Sigh. In April. RIP, daffodil.
Last time, I broached the monumental twin subjects of tension and conflict in novels and memoirs. While lack of either is a frequent rejection trigger, there are as many individual underlying causes for flabby tension and minimal conflict as there are manuscripts — or, indeed, as there are pages in individual manuscripts.
But that’s not going to stop me from talking about how to attack some of the more common culprits.
Yesterday, I introduced the Short Road Home, the all-too-common narrative practice of resolving a conflict practically as soon as it is introduced — or the first time the protagonist really puts his mind to it. Generally speaking, Short Roads Home tend to be a matter of the author’s not dealing with actions necessary to resolve a conflict and/or the action’s messy and page-consuming results.
They are, in a word, shortcuts — and in the vast majority of manuscripts, these shortcuts both minimize conflict and reduce tension.
The GOOD news is that the Short Road Home is exceptionally easy to spot in a manuscript, once a writer knows to be looking for it. While a bit time-consuming to fix — often, Short Roads Home are small shortcuts, rather than extensive plot detours, so it may require some pretty close reading to spot ‘em — the benefits in added character development tend to be substantial.
Okay, so good news is relative. I never promised you that revision would be a breeze, did I?
After my last post, I felt a certain amount of disgruntlement lingering in the air. “Well, YOU may not like it, Anne,” I heard some of you mutter, “but I have seen the Short Road Home used countless times in books. How can a trait knock my manuscript out of consideration when so many prominent writers do it routinely? Clearly, SOMEONE is selling stories with these kinds of devices.”
I can easily believe that you’ve seen the Short Road Home a million times in published books, and a million and twelve times in movies — so often, in fact, that you may not have identified it as a storytelling problem per se. Allow me to suggest that the main producers of Short Roads Home, like Idiot Plots (see yesterday’s post) are NOT first-time screenwriters and novelists, though, but ones with already-established track records.
In other words, it would not necessarily behoove you to emulate their step-skipping ways.
Are you sitting down? I have some bad news: established writers can get away with shortcuts with infinitely greater ease than someone trying to break into either the publishing or movie biz for the first time. As a general rule, the longer ago the writer broke in and/or the more successful he has been, the greater latitude he enjoys.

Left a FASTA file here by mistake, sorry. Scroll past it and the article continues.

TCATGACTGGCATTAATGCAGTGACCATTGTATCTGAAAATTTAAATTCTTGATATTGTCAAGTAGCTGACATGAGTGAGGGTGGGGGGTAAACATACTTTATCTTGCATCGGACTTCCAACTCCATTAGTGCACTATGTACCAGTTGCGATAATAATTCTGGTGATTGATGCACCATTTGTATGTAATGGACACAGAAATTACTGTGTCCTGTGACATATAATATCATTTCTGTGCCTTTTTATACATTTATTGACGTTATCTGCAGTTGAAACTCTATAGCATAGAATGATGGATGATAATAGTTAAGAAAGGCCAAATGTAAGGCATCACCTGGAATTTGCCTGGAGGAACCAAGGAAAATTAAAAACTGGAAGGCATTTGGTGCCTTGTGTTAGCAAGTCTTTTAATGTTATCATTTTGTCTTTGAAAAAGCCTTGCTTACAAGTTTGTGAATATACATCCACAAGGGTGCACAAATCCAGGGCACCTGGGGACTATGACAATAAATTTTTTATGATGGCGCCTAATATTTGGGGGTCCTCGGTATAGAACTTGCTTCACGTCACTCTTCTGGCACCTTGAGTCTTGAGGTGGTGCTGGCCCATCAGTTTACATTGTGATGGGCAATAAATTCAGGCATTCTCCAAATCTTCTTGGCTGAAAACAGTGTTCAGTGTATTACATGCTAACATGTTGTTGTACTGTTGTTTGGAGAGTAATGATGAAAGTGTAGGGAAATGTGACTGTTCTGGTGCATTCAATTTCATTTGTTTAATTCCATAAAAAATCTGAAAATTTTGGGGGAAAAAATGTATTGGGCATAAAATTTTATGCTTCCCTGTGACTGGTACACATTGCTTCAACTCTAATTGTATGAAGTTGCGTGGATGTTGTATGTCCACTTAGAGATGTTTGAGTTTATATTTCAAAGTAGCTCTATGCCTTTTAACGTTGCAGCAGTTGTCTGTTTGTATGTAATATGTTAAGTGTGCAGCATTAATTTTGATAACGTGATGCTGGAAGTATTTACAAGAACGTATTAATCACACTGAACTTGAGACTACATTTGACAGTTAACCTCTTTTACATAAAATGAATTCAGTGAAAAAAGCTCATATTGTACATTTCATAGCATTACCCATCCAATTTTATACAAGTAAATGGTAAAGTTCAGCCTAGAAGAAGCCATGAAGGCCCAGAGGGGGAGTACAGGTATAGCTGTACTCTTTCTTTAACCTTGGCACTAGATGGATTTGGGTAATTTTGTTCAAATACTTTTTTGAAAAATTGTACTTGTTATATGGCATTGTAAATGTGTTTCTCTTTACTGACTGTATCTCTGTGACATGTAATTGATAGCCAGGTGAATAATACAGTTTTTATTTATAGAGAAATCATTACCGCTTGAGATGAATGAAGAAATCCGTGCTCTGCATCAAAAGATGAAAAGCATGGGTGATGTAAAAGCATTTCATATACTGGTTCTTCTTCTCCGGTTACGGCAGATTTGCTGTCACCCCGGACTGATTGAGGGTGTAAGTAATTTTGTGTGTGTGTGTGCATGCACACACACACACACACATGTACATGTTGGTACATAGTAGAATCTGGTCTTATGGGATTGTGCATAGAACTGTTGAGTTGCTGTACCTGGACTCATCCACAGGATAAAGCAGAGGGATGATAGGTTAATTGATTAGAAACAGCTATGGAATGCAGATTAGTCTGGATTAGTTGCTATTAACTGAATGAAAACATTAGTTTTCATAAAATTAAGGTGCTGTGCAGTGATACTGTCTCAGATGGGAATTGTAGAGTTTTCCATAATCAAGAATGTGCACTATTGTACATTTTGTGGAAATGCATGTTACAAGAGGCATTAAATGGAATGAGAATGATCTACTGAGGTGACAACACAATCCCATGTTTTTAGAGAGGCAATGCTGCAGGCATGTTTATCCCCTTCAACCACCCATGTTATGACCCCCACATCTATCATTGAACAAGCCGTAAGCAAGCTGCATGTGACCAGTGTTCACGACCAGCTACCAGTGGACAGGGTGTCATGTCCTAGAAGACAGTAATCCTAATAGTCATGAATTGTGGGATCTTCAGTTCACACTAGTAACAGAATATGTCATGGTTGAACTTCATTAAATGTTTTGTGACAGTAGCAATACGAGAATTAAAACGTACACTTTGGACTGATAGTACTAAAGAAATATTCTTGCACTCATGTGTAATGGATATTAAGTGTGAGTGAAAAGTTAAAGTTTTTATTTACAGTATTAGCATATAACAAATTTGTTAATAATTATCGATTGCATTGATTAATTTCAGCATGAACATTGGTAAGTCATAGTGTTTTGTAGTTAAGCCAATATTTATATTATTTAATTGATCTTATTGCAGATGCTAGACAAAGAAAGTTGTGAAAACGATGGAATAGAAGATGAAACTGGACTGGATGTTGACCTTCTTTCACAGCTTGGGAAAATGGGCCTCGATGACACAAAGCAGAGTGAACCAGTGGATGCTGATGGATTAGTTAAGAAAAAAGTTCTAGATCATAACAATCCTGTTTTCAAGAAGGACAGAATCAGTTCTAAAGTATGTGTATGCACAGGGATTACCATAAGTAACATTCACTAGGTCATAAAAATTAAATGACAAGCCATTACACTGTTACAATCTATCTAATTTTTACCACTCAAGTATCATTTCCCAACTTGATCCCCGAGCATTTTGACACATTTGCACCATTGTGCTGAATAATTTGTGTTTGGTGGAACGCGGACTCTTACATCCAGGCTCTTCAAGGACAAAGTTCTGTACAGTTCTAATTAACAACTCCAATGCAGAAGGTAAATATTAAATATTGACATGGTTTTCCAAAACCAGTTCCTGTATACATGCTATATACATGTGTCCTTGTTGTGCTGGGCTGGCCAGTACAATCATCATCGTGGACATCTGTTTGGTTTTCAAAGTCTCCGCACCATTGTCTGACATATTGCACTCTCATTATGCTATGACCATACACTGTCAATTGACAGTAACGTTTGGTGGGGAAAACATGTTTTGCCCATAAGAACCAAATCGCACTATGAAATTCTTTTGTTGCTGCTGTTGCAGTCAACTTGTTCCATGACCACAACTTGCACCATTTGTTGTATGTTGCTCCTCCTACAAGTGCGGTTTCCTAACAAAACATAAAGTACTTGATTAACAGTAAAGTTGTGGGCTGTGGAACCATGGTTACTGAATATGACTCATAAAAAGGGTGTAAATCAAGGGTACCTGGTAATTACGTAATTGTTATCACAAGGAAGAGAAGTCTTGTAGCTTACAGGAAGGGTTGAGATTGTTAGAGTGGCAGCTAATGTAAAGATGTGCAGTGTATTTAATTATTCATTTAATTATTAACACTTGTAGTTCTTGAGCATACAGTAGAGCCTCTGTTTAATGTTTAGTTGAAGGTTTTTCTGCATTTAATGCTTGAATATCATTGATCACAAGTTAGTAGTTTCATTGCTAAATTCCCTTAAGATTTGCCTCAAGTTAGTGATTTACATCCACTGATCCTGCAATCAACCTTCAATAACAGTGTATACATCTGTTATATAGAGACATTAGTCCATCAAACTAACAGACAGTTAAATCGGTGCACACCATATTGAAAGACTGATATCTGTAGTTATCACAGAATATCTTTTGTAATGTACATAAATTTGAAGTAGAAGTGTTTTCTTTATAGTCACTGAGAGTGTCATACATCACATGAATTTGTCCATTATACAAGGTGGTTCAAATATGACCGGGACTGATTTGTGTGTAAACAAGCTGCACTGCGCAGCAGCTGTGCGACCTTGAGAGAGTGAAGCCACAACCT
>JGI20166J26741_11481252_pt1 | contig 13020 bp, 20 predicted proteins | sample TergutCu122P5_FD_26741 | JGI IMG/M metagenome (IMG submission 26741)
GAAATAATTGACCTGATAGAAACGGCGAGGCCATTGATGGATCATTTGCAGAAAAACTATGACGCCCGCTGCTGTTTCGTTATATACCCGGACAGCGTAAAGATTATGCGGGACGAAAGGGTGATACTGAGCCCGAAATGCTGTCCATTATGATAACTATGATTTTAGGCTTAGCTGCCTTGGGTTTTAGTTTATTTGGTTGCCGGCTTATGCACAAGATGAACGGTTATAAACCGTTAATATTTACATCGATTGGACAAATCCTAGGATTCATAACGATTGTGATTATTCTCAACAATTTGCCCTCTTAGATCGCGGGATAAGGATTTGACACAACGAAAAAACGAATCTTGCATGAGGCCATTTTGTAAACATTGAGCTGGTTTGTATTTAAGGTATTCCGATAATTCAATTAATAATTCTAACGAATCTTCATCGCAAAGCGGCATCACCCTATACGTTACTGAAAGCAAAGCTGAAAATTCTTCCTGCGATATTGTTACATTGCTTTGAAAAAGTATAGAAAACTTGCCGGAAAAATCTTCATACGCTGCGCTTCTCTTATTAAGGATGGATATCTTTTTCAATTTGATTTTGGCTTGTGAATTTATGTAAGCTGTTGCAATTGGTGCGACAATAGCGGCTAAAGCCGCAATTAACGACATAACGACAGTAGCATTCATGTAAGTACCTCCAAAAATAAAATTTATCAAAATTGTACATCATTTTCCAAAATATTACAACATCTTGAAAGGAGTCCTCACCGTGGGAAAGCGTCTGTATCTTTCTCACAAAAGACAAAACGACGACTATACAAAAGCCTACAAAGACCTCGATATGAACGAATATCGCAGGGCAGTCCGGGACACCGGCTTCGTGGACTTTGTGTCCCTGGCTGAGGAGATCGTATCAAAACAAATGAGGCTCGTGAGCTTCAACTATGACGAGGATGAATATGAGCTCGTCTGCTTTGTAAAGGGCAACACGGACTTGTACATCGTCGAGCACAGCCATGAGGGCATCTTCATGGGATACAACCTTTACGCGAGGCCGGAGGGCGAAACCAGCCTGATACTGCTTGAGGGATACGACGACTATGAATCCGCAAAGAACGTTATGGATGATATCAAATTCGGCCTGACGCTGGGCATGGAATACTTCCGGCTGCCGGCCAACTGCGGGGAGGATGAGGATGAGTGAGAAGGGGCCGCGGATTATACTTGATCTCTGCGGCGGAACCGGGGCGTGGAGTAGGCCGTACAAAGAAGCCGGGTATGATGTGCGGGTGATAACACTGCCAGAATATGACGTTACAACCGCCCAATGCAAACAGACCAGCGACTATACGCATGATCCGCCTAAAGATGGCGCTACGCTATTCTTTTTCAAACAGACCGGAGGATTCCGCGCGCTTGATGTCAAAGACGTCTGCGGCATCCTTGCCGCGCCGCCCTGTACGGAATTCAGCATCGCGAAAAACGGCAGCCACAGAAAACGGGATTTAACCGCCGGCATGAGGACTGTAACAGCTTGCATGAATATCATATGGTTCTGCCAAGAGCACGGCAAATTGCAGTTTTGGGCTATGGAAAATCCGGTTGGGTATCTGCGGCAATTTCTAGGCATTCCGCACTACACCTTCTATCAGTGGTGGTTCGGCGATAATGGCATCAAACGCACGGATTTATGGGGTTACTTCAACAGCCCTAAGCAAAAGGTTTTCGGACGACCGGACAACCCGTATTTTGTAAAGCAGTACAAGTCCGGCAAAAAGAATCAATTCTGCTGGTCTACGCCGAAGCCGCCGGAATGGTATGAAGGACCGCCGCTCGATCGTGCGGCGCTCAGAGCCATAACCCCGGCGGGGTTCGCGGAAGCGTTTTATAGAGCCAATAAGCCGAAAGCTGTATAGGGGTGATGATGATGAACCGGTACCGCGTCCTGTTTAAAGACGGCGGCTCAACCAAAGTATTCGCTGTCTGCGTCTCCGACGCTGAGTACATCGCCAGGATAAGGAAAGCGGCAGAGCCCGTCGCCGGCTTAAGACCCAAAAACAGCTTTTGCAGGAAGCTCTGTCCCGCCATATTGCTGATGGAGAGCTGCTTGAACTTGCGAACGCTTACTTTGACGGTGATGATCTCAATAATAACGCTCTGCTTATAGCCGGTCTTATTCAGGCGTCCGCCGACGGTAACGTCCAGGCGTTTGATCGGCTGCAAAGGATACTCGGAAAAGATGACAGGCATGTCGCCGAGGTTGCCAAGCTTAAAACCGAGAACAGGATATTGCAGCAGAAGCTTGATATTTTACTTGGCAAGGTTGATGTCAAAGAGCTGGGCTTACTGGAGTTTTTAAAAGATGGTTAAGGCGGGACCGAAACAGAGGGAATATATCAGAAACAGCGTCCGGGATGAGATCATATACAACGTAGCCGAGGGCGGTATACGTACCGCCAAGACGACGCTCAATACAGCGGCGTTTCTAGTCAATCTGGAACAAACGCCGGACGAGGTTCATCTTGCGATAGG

There’s even an industry truism about it: to break into the business, a first book has to be significantly BETTER than what is already on the market.
To be blunt about it, as good is not necessarily good enough. Sorry to have to be the one to tell you that, but it’s just a fact of the literary market.
I ran into an example of this a couple of years ago in my critique group: one of my colleagues, a genuinely fine writer of many published books, showed us a chapter where her protagonist escapes from a choking situation by kneeing her attacker (who happens to be her boyfriend) in the groin. The attacker slinks off almost immediately, never to return; conflict resolved.
Now, three aspects of this scene immediately set off Short Road Home alarm bells for me. The first relates to plausibility: reflexes tend to kick in pretty darned quickly. My self-defense teacher taught me that a man will instinctively move to protect what she liked to call “his delicates,” so that area is not a good first-strike target when you were defending yourself. So why didn’t the chapter’s attacker automatically block the blow?
Second, the attacker is able to walk out of the room right away after being battered in the groin, with no recovery time. Simple playground observation tells us is seldom true in these instances.
Third — and what marks this exchange as a Short Road Home rather than merely physically improbable — this scene ended a relationship that had been going on for two-thirds of the book; one swift jab, and both sides spontaneously agree to call it a day.
Is it just me, or are most relationships, abusive or otherwise, just a touch harder to terminate permanently? I’ve had dentists’ offices try harder to keep in touch with me.
Now, to be absolutely honest, because my colleague is an established writer, she would probably be able to get this Short Road Home past her agent and editor if I hadn’t flagged it. However, it’s the kind of logical problem reviewers do tend to catch, even in the work of well-known writers — and thus, it should be avoided.
I brought up this example so you would have a vivid image in your mind the next time you are reading through your own manuscript or contest entry: if your villain doesn’t need recovery time after being kneed in the groin or the equivalent, perhaps you need to reexamine just how quickly you’re backing your protagonist out of the scene.
One true test of a Short Road Home is if a reader is left wondering, “Gee, wouldn’t there have been consequences for what just happened? Wasn’t that resolved awfully easily?” If you are rushing your protagonist away from conflict — which, after all, is the stuff of dramatic writing — you might want to sit down and think about why.
Another good test: does the FIRST effort the protagonist makes solve the problem? Not her first THOUGHT about it, mind you — the first time she takes an active step.
If your heroine is seeking answers to a deep, dark secret buried in her past, does the very first person she asks in her hometown know the whole story — and tell her immediately? Or, still better, does each minor character volunteer his piece of her puzzle BEFORE she asks?
You think I’m kidding about that, don’t you?